These stories, coming so soon after the atrocities of 9-11, convinced many in the west to support a war against one of the most ardently secular leaders in the Middle East in the name of combating religious extremism. It is a pattern that has been repeated in the secular states of Libya and Syria.
The "neoconservatives", who defined themselves as "liberals mugged by reality", drove the march to war both in the Bush Administration and in the op-ed pages of the western press. Many commentators pushed a kind of reverse domino theory in regards to the intervention in Iraq.
Forget that the original version, in which a communist takeover in Vietnam would inevitably lead to a Soviet Southeast Asia was an ideological delusion given credence by the fact that the experts promoting war in the region had very little local knowledge.
With a hubris similar to their predecessors, the neocons and their liberal interventionist fellow travelers assured the public that a liberated Iraq would bring democracy and a free market utopia to the entire region.
It should also be remembered that a major part of the post invasion plan for a democratic Iraq was to basically privatize the country's entire economy after a massive bombing campaign that devastated its already deteriorated infrastructure.
There had been some limited success with this kind of shock therapy in Chile after Pinochet took over, when the "Chicago Boys" led by economist Milton Friedman descended on the country, but even this is debatable and has proven illusory over time.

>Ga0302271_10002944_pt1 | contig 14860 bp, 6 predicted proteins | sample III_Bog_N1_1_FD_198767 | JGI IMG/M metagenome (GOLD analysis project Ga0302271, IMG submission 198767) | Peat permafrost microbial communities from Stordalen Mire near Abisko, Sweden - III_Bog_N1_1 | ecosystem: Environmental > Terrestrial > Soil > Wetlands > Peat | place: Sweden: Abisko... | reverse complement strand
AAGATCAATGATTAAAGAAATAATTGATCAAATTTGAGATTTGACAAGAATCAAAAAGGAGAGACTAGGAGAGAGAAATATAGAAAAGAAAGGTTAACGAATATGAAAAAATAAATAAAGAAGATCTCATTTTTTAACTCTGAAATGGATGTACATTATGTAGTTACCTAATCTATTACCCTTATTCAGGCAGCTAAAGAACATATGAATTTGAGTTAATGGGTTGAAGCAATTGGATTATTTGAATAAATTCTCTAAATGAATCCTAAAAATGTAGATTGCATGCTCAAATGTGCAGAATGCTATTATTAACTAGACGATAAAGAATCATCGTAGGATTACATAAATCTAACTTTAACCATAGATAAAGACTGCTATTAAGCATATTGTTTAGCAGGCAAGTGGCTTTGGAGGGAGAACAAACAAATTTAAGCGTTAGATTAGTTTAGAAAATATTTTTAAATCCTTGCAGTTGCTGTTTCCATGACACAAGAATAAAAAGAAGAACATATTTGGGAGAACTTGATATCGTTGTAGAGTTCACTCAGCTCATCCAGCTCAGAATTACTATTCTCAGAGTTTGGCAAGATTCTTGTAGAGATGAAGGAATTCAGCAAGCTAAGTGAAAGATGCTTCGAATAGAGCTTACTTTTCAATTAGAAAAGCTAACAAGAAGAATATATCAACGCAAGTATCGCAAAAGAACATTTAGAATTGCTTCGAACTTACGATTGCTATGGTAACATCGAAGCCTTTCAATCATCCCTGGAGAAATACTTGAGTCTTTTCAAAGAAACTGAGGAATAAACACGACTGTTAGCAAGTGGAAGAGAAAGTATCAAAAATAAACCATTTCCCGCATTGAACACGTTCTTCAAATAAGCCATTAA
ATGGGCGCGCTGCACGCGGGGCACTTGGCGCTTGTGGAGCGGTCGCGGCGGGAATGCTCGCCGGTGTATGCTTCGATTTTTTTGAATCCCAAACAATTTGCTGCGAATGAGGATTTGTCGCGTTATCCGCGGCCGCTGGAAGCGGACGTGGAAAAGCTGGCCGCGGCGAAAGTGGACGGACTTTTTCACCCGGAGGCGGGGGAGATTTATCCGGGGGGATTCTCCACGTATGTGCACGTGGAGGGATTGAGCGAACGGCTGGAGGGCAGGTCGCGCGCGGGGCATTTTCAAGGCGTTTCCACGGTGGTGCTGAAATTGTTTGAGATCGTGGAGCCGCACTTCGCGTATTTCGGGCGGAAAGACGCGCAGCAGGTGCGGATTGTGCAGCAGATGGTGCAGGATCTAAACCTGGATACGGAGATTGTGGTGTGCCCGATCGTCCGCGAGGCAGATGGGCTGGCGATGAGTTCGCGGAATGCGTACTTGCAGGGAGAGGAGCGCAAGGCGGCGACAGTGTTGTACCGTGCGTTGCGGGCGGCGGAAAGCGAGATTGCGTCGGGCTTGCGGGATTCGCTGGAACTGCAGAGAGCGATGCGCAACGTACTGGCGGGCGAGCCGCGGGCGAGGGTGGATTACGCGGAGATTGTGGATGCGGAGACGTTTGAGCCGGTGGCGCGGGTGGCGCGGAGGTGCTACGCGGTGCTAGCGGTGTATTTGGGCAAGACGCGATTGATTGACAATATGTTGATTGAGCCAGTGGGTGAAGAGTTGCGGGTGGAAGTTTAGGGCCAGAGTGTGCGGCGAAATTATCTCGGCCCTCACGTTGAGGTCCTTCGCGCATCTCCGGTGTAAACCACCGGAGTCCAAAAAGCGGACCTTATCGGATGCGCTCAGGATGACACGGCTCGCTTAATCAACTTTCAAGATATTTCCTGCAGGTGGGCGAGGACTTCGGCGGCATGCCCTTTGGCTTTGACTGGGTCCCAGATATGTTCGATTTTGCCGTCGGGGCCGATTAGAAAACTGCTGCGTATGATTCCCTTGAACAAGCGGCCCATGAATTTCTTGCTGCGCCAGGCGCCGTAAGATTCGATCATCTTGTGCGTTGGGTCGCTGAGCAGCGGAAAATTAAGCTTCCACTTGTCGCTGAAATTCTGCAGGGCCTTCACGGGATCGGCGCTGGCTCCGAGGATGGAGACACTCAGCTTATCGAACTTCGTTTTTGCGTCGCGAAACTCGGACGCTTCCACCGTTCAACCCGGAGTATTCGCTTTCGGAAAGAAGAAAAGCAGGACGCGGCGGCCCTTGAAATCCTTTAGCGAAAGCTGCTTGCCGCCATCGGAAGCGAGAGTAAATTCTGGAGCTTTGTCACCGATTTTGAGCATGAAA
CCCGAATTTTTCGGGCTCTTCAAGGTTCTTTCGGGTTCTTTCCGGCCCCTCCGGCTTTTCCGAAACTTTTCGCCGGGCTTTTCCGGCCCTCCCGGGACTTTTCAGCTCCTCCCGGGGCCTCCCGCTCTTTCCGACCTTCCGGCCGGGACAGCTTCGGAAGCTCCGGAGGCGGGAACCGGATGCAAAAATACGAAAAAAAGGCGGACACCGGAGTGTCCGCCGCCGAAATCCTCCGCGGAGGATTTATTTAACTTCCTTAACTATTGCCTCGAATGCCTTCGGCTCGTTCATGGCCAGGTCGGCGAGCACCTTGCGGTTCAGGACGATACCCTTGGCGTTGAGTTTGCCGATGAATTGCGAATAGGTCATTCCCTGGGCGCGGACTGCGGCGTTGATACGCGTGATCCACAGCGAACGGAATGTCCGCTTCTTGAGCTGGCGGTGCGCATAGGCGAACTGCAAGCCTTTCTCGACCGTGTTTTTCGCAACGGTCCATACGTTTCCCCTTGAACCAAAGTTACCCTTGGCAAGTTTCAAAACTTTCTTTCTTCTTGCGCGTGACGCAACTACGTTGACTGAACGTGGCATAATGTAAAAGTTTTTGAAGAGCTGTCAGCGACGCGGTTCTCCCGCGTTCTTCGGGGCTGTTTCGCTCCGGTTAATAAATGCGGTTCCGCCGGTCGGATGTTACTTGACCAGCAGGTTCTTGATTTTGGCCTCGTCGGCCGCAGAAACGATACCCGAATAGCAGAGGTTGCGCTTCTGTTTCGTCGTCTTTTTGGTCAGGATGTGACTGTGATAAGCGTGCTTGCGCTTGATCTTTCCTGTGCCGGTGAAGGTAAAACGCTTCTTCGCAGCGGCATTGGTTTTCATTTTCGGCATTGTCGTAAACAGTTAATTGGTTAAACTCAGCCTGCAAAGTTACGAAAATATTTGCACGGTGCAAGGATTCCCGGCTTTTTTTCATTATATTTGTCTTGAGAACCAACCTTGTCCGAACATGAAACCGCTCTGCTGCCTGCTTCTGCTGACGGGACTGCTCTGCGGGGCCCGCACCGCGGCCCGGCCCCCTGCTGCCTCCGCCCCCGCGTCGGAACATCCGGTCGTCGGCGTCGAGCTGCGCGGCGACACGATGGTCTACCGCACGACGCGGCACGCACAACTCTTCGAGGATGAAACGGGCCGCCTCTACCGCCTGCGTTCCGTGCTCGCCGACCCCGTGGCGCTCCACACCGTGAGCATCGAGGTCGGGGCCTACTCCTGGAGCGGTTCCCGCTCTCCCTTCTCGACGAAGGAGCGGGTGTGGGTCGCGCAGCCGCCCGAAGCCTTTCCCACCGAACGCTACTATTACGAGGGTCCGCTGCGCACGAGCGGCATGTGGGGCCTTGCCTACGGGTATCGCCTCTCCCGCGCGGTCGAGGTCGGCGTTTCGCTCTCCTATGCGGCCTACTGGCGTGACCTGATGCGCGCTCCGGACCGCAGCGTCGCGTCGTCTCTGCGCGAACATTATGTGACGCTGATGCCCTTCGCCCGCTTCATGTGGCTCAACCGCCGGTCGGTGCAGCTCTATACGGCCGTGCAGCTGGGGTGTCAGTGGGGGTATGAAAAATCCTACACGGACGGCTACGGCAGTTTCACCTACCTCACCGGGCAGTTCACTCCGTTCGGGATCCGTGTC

In regards to the yellowcake, there was an interesting twist to the story. In 2008 the US government revealed that it had secretly shipped 550 metric tons of the material from the country.
Many of the same voices who had gotten it wrong on WMDs and Iraq's non-existent nuclear program touted the discovery of this yellowcake years later as their redemption. Finally there was concrete proof that they'd been right all along about Saddam's nuclear plans.
The truth, however, was that the UN had cataloged and stored the newly "discovered" material after the first Gulf War as part of the inspections regime that most of these critics had said was ineffective when they were selling the war.
Adding to the irony, the marines who found the yellowcake broke the UN seals on the containers. Luckily, it was so low grade that they and civilians in the area weren't harmed in the process.